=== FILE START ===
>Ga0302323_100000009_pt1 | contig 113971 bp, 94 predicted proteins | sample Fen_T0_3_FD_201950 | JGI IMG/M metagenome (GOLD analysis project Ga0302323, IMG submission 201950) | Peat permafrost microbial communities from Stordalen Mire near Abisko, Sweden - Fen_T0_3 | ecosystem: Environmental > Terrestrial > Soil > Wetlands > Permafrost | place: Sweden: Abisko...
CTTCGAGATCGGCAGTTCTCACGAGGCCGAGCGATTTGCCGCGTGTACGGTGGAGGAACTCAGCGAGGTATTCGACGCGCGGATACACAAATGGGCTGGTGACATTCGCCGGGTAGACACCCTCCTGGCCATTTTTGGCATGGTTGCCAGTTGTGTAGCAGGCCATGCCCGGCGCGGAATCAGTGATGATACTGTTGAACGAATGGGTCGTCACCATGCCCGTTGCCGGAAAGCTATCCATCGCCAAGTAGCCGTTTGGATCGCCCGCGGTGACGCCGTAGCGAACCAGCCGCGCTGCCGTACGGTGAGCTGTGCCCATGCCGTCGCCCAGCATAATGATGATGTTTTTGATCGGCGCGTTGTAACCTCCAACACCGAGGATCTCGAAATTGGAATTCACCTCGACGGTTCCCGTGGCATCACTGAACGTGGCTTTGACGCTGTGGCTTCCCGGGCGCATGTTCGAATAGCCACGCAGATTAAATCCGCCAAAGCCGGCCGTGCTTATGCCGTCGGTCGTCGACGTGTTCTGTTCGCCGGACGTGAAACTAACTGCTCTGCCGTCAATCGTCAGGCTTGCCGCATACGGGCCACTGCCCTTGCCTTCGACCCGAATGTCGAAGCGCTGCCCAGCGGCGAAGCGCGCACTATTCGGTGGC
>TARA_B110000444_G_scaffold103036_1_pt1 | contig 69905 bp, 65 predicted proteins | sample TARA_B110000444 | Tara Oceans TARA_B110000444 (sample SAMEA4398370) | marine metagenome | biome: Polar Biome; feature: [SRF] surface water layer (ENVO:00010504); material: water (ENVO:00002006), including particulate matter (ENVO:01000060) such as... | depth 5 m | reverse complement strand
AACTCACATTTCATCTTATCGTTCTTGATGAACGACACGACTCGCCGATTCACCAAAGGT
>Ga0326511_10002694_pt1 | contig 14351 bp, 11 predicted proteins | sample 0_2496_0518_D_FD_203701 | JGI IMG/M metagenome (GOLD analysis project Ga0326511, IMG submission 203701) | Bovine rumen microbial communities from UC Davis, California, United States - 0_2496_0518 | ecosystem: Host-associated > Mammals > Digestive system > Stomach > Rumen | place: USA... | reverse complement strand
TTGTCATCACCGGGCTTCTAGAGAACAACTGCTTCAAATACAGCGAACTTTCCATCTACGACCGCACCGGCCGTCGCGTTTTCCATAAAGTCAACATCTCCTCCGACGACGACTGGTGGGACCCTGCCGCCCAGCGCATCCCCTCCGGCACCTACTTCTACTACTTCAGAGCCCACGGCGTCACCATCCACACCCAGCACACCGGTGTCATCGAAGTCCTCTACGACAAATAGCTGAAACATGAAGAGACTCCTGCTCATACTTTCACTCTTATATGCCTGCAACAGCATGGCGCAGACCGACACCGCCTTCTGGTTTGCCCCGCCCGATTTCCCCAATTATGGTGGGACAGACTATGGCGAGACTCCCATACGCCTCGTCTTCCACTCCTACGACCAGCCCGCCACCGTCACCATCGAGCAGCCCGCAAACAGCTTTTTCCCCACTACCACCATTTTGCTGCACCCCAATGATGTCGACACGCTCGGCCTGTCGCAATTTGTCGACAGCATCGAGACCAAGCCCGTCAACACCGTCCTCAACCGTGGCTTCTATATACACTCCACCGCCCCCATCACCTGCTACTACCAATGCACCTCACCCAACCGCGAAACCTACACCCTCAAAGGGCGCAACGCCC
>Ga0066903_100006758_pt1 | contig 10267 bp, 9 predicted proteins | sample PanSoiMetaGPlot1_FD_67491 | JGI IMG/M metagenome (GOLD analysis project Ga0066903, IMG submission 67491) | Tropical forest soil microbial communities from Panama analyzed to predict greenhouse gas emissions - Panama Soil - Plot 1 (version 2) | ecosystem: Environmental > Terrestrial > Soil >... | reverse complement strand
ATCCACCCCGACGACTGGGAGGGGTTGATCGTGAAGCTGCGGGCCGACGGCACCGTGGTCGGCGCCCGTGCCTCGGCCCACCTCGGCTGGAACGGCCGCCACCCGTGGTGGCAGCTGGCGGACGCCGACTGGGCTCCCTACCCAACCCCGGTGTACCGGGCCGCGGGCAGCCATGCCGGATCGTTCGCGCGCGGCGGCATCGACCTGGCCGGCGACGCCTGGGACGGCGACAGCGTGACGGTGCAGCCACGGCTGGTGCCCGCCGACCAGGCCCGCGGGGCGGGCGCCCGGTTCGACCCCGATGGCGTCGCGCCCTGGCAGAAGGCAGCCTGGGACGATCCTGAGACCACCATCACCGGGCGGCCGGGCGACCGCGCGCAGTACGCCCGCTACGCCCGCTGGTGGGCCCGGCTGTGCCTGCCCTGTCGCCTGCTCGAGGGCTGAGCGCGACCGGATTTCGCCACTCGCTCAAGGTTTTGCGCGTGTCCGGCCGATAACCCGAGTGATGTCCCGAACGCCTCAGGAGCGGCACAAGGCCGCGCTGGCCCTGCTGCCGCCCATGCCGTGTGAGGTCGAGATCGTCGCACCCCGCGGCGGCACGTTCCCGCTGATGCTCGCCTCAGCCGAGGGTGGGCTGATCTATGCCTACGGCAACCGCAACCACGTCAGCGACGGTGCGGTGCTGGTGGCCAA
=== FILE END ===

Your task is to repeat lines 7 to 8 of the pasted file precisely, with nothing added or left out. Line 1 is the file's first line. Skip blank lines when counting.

>Ga0066903_100006758_pt1 | contig 10267 bp, 9 predicted proteins | sample PanSoiMetaGPlot1_FD_67491 | JGI IMG/M metagenome (GOLD analysis project Ga0066903, IMG submission 67491) | Tropical forest soil microbial communities from Panama analyzed to predict greenhouse gas emissions - Panama Soil - Plot 1 (version 2) | ecosystem: Environmental > Terrestrial > Soil >... | reverse complement strand
ATCCACCCCGACGACTGGGAGGGGTTGATCGTGAAGCTGCGGGCCGACGGCACCGTGGTCGGCGCCCGTGCCTCGGCCCACCTCGGCTGGAACGGCCGCCACCCGTGGTGGCAGCTGGCGGACGCCGACTGGGCTCCCTACCCAACCCCGGTGTACCGGGCCGCGGGCAGCCATGCCGGATCGTTCGCGCGCGGCGGCATCGACCTGGCCGGCGACGCCTGGGACGGCGACAGCGTGACGGTGCAGCCACGGCTGGTGCCCGCCGACCAGGCCCGCGGGGCGGGCGCCCGGTTCGACCCCGATGGCGTCGCGCCCTGGCAGAAGGCAGCCTGGGACGATCCTGAGACCACCATCACCGGGCGGCCGGGCGACCGCGCGCAGTACGCCCGCTACGCCCGCTGGTGGGCCCGGCTGTGCCTGCCCTGTCGCCTGCTCGAGGGCTGAGCGCGACCGGATTTCGCCACTCGCTCAAGGTTTTGCGCGTGTCCGGCCGATAACCCGAGTGATGTCCCGAACGCCTCAGGAGCGGCACAAGGCCGCGCTGGCCCTGCTGCCGCCCATGCCGTGTGAGGTCGAGATCGTCGCACCCCGCGGCGGCACGTTCCCGCTGATGCTCGCCTCAGCCGAGGGTGGGCTGATCTATGCCTACGGCAACCGCAACCACGTCAGCGACGGTGCGGTGCTGGTGGCCAA